The Western and Arab media have engaged in the struggle with all the means at their disposal, portraying all Islamic movements as extremists. The message is clear: there are no moderate Islamist groups and the Salafist jihadist groups, including Al-Qaeda and ISIS, all emerged from moderate Islam, which is represented by the Muslim Brotherhood; ergo they are one and the same. We need to clarify this misconception with a look at the ideologies of the Muslim Brotherhood and the Salafist jihadist groups, the most recent of which is ISIS, which also requires a look at Wahhabi Salafism, known simply as Wahhabism.

Wahhabism

In short, Wahhabism is a Salafist Islamic movement that emerged in the Najd region of Arabia (around Riyadh in modern Saudi Arabia) in the 18th century, led by Shaikh Muhammad ibn Abd Al-Wahhab. It was established as a religious mission with the primary objective of restoring pure monotheistic worship in the local society after the spread of polytheism. In the beginning, Shaikh Abd Al-Wahhab tried to achieve this through preaching and he was strict regarding doctrine and worship. He criticised the local religious and social milieu and faced many difficulties before rethinking his strategy; he decided to restore pure monotheism from the top down through political authority. After a false start with the prince of Al-‘Uyayna, Abd Al-Wahhab approached the prince of Diriyah, Muhammad bin Saud, with whom he formed a pact, based on which authority was split, with the political side led by Muhammad bin Saud (and his heirs) and the religious led by Shaikh Abd Al-Wahhab (and his heirs).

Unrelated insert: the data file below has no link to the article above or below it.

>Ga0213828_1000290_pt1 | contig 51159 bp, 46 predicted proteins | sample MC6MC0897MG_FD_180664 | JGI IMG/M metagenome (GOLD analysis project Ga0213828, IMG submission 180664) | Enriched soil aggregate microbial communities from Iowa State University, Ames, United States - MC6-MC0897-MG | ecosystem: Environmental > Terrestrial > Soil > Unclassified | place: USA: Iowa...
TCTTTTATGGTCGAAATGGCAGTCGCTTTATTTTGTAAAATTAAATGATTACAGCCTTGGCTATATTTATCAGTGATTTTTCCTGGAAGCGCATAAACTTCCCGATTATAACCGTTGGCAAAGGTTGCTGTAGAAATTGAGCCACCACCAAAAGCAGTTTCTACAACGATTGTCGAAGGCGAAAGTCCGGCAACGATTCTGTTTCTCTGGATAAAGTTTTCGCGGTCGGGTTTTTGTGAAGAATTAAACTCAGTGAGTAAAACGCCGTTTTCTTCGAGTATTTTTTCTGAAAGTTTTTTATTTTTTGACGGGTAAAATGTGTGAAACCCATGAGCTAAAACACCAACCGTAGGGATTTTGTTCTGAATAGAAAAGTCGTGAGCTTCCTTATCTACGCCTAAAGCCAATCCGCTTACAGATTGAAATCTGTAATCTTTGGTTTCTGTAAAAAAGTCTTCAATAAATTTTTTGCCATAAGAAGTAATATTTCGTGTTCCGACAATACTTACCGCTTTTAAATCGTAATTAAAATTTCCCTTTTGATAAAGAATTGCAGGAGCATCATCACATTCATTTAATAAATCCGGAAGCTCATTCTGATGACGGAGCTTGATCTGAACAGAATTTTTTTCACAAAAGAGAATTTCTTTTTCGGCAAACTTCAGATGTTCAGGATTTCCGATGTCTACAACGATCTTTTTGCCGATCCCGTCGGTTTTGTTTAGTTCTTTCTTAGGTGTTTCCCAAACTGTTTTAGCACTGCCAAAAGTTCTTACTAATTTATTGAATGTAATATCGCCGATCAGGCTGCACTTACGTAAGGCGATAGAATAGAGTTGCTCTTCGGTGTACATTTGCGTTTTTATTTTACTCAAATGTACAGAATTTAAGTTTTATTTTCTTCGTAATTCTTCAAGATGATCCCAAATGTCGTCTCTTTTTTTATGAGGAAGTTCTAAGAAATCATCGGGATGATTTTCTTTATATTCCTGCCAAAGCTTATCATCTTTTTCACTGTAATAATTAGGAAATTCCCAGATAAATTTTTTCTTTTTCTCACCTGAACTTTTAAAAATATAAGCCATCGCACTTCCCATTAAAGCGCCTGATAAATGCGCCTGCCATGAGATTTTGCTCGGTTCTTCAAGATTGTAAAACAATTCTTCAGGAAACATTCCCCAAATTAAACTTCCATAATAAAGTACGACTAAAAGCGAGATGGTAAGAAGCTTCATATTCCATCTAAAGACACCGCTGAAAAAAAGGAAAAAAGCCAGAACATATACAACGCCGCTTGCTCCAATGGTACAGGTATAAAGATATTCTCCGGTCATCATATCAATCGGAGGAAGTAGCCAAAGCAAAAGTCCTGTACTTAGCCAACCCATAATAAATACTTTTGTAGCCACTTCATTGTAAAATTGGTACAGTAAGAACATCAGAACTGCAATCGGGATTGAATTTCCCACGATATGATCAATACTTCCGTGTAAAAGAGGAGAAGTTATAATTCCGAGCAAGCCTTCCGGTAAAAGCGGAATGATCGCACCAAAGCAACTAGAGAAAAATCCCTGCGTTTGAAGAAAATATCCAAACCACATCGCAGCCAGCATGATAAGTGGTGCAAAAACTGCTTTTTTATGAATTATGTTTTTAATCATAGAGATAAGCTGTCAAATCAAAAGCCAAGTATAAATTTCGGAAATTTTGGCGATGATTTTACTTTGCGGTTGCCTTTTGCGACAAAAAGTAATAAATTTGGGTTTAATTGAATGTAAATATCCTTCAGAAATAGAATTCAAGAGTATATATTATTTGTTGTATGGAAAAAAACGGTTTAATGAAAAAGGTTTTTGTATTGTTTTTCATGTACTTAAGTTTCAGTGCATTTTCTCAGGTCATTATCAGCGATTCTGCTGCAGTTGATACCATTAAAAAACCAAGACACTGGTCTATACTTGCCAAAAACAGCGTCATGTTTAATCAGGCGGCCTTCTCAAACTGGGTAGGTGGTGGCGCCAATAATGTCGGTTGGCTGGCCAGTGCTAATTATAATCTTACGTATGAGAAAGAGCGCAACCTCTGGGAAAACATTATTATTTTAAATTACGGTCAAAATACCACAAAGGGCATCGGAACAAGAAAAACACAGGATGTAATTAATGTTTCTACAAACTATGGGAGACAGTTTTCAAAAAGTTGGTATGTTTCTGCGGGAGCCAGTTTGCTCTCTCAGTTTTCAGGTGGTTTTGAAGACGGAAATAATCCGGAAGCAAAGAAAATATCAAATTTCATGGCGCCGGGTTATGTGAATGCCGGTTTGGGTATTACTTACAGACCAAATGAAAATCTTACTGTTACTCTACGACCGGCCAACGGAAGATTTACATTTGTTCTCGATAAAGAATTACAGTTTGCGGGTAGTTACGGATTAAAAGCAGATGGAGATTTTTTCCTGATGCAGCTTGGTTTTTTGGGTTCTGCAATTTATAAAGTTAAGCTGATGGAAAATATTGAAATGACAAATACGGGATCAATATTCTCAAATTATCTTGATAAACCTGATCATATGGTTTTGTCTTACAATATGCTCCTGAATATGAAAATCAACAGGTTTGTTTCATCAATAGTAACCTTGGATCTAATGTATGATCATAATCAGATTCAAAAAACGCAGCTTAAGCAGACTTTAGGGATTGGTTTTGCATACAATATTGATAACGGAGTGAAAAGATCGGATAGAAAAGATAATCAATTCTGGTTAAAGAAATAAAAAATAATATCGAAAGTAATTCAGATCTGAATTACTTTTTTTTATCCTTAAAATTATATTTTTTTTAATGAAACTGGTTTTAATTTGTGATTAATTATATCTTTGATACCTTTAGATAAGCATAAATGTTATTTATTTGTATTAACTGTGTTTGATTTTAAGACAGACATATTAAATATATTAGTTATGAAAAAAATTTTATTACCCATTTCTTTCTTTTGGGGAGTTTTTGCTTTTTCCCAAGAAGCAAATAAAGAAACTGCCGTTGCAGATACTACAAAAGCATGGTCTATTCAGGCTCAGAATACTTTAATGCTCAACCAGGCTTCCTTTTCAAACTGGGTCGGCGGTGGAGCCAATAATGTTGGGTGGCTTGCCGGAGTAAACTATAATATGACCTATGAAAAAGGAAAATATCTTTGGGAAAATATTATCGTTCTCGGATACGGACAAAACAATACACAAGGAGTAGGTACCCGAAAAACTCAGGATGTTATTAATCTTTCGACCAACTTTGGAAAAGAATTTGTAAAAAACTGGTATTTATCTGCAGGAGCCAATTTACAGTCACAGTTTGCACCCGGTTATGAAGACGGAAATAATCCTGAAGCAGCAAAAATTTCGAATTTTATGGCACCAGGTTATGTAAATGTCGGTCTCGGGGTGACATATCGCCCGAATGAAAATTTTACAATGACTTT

Saud embraced Wahhabism as a mission that relies on religion. He and Abd Al-Wahhab benefitted from it by legitimising their authorities, securing their rule and justifying their policies, with all of the attendant communal tensions this produced. Wahhabism became the driving force behind political ambitions and projects, and helped the nascent Saudi state against its enemies.

The Wahhabi movement’s vision for government helped to establish Saudi rule; it does not engage in debates about democracy or any other issues, and does not completely recognise it as legitimate. In fact, it regards democracy as blasphemous, as it only believes in submission and obedience to the ruler and one vested with authority (“wali al-amr”); not upholding this duty is deviation from the religion and is, therefore, blasphemy.

It is evident from this that there are two contradicting models within the structure of Wahhabism. The “preaching” Wahhabi model which focuses on the doctrinal aspects through general and absolute religious terms and concepts that have not been tested in any political experience; and the “ideological” model that has been produced and interpreted in the context of the interactions of the Saudi Arabian state’s historical experience over several decades of exchanges, and political, economic, social and intellectual transformations. The irony is that while Wahhabism represents the historical ideological base for the legitimacy of Saudi authority, it also, equally, embodies the main intellectual reference for Salafist jihadist rhetoric, which the current Saudi Arabian state considers to be the number one enemy in the region.